With the exception of the huge spike during the Civil War, the rate of American deaths in war has dropped exponentially over 235 years. I believe this is largely due to advances in warfare technology. As our weapons become more powerful and more advanced, we also become more efficient and safe in the way we fight our wars. Advances in science and medicine have also greatly increased recovery rates for those critically injured in battle. Someone who might have once died from an infection in a bullet wound may now return to a normal healthy life.

 

Nowadays humans are battling each other from thousands of miles away with pinpoint precision. A couple of decades ago, humans were capable of attacking from several miles away. A couple of centuries ago, humans could hit each other from only a few hundred feet away. But anciently, before the days of remote control drones, nuclear bombs, or any form of firearm for that matter, humans were forced to meet face to face in combat. As a result, casualties and death in battle would have been exponentially higher than they were even during the days of the American Revolution.

 

This leaves one puzzling question—the Book of Mormon miracle conundrum: How could anyone expect a makeshift army of 2,060 inexperienced youth, facing a veteran force that has supposedly dedicated their lives to destroying this particular race of people, to not only defeat their opponent, but escape the battle without a single fatality?

 

The Book of Mormon does mention in Alma 57 that 200 of the “stripling warriors” suffered significant injury to the point that they “had fainted because of the loss of blood,” and that every warrior had “received many wounds.” Are we to assume that every one of these 200 warriors that lost significant quantities of blood were all able to survive until they received proper medical treatment? And what would qualify as “proper medical treatment” in America more than 2000 years ago? After they had lost enough blood to faint, how were they able to recover without the aid of transfusions? If these young men had lost enough blood to faint, at least some of them would be reasonably expected to continue bleeding out until they died.

 

And what’s with all of the absolutes in the Book of Mormon? EVERYBODY had many wounds, but NOBODY died. Realistically, what are the odds of such an occurrence?

 

Speaking of absolutes, we now come to the second half of the discussion—Mormon chapter 6. Roughly 400 years after one group of Lamanites displayed such ineptitude as to not be able to kill a single child while meeting in battle, another group of Lamanites proves so efficient in war that they managed the total annihilation of an entire race. These warriors not only pulled off the complete genocide of the Nephite civilization (with the possible exception of Moroni), but in doing so they were also able to obliterate any trace of their existence on the continent—bones, weapons, and all.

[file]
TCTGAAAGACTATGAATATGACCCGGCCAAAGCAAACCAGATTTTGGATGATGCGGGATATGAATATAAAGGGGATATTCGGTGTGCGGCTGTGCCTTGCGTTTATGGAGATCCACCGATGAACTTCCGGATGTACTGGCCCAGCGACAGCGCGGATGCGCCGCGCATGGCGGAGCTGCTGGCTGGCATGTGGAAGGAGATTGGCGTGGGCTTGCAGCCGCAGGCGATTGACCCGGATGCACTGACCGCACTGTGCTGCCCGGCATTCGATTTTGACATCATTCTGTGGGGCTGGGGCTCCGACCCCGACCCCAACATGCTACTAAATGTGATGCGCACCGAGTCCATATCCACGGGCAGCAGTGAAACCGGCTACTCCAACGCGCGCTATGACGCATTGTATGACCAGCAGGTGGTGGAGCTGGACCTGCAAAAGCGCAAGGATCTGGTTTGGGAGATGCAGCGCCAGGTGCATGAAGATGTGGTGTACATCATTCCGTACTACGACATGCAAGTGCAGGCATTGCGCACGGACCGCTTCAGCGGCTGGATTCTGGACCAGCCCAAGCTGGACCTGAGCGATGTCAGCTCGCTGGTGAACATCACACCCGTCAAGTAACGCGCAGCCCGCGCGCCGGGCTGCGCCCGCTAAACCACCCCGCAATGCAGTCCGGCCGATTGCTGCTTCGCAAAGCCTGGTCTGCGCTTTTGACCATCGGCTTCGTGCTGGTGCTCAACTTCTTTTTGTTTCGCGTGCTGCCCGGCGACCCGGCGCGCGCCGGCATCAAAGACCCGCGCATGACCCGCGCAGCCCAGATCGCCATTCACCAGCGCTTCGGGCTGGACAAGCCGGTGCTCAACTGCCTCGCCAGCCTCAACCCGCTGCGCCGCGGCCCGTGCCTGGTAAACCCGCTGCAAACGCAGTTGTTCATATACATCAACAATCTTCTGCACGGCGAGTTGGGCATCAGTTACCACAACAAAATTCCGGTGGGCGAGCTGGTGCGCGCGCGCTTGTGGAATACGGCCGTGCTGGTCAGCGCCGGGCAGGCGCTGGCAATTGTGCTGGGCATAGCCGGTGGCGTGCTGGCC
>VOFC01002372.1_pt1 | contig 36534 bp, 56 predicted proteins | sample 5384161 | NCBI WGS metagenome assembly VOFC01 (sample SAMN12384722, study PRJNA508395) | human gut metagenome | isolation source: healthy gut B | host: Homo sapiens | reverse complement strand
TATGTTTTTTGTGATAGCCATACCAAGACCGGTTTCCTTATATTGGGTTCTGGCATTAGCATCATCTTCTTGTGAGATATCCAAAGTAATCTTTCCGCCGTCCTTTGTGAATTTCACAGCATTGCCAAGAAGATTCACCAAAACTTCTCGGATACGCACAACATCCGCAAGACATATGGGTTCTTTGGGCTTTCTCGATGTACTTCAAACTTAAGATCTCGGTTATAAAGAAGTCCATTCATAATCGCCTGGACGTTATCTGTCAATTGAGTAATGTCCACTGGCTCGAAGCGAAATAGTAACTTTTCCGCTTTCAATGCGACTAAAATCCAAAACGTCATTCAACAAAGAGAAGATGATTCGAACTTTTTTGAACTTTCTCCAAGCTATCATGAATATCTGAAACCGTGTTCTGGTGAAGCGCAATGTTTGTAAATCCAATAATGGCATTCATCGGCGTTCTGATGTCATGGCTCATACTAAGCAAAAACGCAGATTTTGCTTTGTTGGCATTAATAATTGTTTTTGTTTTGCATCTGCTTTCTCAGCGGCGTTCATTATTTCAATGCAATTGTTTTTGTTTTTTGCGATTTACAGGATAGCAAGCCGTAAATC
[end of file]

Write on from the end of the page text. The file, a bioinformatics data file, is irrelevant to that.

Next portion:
At what point do some of the leftover Nephites say to themselves, “Gee, it looks like these Lamanites are pretty serious about destroying every last one of us. Perhaps we should get the hell out of here and find a safer place, free of these bloodthirsty savages”? How could one group of people manage to pull of such an absolute victory without making a few mistakes, allowing some of the population to escape, seeking refuge elsewhere?

 

After seeing the extreme improbability of a civilization being involved in even ONE ‘all or nothing war,’ using the modern United States as an example, one can only imagine the odds against the same civilization, using primitive technology, taking part in TWO ‘all or nothing’ battles, and both of them against the same opponent no less.

 

Even the United States, which most Mormons believe to be the “promised land” and the government established for the express purpose of ushering in Christ’s millennial reign, in more than 200 years has never been the beneficiary of such divine intervention. Not once has an American military campaign resulted in zero fatalities. Likewise, no American army has ever succeeded in completely annihilating another nation. The Civil War, by far the bloodiest conflict in US history, resulted in the death of only 2% of the nation’s population. Even the Japanese culture survived after the US struck them with the most powerful display of force ever deployed by man. And look at Japan now—enough said.

 

If God does not produce similar miracles today, why should anyone believe that this sort of intervention was commonplace anciently?

 

The only probable conclusion is that the Book of Mormon is complete fantasy—the product of a wild imagination—based on the war scenes alone. And I haven’t even mentioned any of the several anachronisms of the Book of Mormon associated with the battle sequences. That is another story for another day.